So in these various Spooked! posts, I’ve been puzzling over how an atheistic science freak, such as myself, could have such a soft spot for the paranormal.
Apparently, I am actually a “Possibilianist,” and I am not alone. Possibilianism, as described by frontman David Eagleman [a neuroscientist and author] quoted in the book Fringe-ology: How I Tried to Explain Away the Unexplainable-And Couldn’t, by Steve Volk:
“Our ignorance of the cosmos is too vast to commit to atheism, and yet we know too much to commit to a particular religion. A third position, agnosticism, is often an uninteresting stance in which a person simply questions whether his traditional religious story (say, a man with a beard on a cloud) is true or not true. But with Possibilianism I’m hoping to define a new position—one that emphasizes the exploration of new, unconsidered possibilities. Possibilianism is comfortable holding multiple ideas in mind; it is not interested in committing to any particular story.”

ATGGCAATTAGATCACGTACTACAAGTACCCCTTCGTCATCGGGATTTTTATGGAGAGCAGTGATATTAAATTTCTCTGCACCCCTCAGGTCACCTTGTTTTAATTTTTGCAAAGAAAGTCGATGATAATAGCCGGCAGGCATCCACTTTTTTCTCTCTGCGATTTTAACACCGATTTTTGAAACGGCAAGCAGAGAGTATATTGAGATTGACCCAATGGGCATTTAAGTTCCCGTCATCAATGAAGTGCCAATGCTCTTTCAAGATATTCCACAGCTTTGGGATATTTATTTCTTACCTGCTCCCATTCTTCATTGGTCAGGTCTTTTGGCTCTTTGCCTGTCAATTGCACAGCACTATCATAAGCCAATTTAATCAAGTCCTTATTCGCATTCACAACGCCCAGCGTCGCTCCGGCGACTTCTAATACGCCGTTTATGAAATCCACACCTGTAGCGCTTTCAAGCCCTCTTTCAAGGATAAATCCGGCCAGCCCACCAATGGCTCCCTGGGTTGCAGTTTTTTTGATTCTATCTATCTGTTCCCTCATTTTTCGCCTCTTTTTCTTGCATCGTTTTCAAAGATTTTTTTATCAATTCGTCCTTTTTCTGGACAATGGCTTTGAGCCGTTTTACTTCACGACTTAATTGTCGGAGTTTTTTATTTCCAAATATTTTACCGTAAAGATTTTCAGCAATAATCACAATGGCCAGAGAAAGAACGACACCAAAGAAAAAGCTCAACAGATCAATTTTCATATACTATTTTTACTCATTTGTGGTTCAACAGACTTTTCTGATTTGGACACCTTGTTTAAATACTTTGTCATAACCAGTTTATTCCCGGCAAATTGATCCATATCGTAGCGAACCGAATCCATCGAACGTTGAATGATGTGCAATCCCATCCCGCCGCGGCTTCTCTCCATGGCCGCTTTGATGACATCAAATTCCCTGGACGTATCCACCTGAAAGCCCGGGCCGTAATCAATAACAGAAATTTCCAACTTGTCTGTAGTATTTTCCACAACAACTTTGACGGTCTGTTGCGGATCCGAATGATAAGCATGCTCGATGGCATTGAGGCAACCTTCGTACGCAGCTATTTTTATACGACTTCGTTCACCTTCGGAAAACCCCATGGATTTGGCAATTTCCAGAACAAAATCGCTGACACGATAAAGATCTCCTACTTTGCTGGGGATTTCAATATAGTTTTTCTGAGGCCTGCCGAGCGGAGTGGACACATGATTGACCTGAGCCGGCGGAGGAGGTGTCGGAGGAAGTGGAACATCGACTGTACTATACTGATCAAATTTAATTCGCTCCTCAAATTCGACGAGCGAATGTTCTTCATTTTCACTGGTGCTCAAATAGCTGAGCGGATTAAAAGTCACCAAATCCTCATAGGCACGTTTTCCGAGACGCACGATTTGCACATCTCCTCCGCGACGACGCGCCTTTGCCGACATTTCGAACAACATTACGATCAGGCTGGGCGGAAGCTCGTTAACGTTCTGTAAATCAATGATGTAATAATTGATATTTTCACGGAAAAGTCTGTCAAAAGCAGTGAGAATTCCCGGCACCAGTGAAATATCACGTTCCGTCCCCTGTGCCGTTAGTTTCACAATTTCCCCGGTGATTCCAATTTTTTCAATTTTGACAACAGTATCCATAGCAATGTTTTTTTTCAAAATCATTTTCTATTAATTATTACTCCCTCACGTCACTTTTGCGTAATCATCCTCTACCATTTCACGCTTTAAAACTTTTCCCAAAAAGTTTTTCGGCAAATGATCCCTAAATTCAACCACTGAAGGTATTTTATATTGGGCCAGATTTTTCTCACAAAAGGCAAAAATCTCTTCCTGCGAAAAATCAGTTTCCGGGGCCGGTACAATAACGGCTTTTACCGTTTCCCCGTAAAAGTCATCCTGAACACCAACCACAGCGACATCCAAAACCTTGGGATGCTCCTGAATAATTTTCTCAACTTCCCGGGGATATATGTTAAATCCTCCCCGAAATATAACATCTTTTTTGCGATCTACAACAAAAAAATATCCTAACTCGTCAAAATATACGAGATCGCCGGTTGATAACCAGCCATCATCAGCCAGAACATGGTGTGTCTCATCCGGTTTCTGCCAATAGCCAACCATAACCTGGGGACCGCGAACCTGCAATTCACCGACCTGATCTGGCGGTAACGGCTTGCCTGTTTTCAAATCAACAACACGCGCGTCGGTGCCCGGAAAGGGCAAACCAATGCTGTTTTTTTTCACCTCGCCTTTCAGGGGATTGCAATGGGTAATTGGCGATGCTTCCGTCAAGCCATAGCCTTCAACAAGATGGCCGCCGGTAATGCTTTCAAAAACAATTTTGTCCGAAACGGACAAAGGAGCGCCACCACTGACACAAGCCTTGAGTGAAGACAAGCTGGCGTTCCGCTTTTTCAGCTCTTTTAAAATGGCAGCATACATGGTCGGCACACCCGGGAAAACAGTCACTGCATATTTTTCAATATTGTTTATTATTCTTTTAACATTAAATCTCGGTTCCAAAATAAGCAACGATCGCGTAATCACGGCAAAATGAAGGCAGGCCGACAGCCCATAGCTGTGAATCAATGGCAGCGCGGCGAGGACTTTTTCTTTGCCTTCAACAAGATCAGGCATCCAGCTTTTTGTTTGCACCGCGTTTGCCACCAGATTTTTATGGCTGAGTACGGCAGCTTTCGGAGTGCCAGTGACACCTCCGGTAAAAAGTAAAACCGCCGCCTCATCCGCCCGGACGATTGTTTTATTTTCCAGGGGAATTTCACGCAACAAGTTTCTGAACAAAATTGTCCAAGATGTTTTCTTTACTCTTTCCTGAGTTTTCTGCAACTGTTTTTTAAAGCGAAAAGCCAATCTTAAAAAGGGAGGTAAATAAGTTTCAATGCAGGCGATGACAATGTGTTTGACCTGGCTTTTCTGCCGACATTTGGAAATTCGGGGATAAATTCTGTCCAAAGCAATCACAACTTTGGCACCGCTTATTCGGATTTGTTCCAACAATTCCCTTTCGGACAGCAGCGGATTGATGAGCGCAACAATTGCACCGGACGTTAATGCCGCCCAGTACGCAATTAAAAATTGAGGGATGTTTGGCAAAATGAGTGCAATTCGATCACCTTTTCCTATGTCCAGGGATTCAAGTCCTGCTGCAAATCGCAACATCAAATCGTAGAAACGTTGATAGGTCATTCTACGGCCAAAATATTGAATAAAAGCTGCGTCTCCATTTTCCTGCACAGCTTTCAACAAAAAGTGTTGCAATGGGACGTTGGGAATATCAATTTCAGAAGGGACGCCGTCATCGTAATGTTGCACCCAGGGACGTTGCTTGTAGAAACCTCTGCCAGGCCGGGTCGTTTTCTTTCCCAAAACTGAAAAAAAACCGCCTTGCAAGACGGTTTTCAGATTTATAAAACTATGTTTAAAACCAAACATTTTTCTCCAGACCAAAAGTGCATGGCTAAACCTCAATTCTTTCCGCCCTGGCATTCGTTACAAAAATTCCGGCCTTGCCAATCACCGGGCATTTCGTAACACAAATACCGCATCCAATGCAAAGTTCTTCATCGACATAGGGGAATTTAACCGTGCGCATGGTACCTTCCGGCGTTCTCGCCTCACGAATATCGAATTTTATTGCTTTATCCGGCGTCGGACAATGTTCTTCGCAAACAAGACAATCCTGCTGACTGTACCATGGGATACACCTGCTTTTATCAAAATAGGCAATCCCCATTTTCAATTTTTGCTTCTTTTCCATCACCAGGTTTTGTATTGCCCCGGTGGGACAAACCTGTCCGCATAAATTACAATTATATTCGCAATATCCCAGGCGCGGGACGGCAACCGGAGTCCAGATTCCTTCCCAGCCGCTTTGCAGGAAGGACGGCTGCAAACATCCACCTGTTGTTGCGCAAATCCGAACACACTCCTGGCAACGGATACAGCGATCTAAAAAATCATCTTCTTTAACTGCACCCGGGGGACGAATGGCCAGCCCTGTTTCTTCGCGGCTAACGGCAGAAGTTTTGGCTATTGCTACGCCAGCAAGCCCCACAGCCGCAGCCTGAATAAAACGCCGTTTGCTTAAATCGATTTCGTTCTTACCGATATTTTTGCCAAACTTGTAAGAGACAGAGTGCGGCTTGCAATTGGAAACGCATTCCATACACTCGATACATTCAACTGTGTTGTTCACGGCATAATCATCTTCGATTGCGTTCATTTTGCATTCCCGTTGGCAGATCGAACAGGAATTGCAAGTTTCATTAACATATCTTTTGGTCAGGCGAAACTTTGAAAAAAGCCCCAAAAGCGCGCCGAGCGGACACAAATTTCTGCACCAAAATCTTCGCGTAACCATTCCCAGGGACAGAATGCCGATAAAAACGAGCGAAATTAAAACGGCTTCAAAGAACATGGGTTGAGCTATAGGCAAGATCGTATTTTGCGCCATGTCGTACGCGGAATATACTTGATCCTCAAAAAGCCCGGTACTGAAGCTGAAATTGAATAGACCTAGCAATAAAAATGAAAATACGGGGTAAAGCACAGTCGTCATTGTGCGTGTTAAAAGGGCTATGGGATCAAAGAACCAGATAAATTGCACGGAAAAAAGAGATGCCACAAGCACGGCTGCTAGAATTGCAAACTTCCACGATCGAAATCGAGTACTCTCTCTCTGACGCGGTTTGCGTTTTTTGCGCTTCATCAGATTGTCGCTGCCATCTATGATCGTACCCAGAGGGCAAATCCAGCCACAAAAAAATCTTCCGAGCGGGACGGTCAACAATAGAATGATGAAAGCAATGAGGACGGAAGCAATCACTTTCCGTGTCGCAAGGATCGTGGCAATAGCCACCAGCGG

The book begs for science to untangle the word “paranormal” from the word “supernatural” with all its religious connotations, and dive into research with a scientific mind and healthy skepticism, all the while being able to accept the answer “we don’t know” to most of the paranormal questions.
Fascinating so far, but I’m only 50 pages in.
The first chapter is about Elizabeth Kübler-Ross, author of the seminal On Death and Dying, who suppressed a final chapter about the many near-death experiences reported by the terminal patients with whom she spoke–and I have to get back to it. If you’d like, you can start reading it for free on Amazon.
More later. Peace.